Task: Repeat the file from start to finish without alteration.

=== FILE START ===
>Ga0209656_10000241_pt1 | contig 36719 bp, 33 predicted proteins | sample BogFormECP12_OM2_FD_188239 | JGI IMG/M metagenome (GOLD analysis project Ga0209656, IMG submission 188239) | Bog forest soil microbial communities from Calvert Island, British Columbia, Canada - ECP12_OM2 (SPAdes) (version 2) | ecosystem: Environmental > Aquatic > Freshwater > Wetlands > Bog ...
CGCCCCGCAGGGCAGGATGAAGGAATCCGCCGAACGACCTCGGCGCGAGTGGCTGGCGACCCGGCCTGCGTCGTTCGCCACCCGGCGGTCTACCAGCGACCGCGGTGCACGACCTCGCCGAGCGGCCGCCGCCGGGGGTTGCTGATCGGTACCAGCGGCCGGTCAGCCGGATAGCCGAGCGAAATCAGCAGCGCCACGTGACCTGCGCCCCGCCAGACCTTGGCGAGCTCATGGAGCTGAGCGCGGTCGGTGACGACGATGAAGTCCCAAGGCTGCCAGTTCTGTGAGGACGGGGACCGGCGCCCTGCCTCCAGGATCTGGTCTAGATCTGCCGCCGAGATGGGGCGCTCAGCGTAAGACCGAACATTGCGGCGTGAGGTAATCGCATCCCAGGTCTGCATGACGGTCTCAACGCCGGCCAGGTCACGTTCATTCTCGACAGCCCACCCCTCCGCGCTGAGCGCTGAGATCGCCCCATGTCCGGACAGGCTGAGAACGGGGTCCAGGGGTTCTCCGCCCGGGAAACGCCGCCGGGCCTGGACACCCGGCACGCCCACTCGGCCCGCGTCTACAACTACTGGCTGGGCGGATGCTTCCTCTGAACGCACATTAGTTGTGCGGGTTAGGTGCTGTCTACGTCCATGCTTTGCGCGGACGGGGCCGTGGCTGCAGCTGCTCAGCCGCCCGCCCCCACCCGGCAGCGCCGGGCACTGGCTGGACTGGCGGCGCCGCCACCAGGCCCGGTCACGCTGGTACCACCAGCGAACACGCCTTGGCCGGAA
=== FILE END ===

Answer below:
>Ga0209656_10000241_pt1 | contig 36719 bp, 33 predicted proteins | sample BogFormECP12_OM2_FD_188239 | JGI IMG/M metagenome (GOLD analysis project Ga0209656, IMG submission 188239) | Bog forest soil microbial communities from Calvert Island, British Columbia, Canada - ECP12_OM2 (SPAdes) (version 2) | ecosystem: Environmental > Aquatic > Freshwater > Wetlands > Bog ...
CGCCCCGCAGGGCAGGATGAAGGAATCCGCCGAACGACCTCGGCGCGAGTGGCTGGCGACCCGGCCTGCGTCGTTCGCCACCCGGCGGTCTACCAGCGACCGCGGTGCACGACCTCGCCGAGCGGCCGCCGCCGGGGGTTGCTGATCGGTACCAGCGGCCGGTCAGCCGGATAGCCGAGCGAAATCAGCAGCGCCACGTGACCTGCGCCCCGCCAGACCTTGGCGAGCTCATGGAGCTGAGCGCGGTCGGTGACGACGATGAAGTCCCAAGGCTGCCAGTTCTGTGAGGACGGGGACCGGCGCCCTGCCTCCAGGATCTGGTCTAGATCTGCCGCCGAGATGGGGCGCTCAGCGTAAGACCGAACATTGCGGCGTGAGGTAATCGCATCCCAGGTCTGCATGACGGTCTCAACGCCGGCCAGGTCACGTTCATTCTCGACAGCCCACCCCTCCGCGCTGAGCGCTGAGATCGCCCCATGTCCGGACAGGCTGAGAACGGGGTCCAGGGGTTCTCCGCCCGGGAAACGCCGCCGGGCCTGGACACCCGGCACGCCCACTCGGCCCGCGTCTACAACTACTGGCTGGGCGGATGCTTCCTCTGAACGCACATTAGTTGTGCGGGTTAGGTGCTGTCTACGTCCATGCTTTGCGCGGACGGGGCCGTGGCTGCAGCTGCTCAGCCGCCCGCCCCCACCCGGCAGCGCCGGGCACTGGCTGGACTGGCGGCGCCGCCACCAGGCCCGGTCACGCTGGTACCACCAGCGAACACGCCTTGGCCGGAA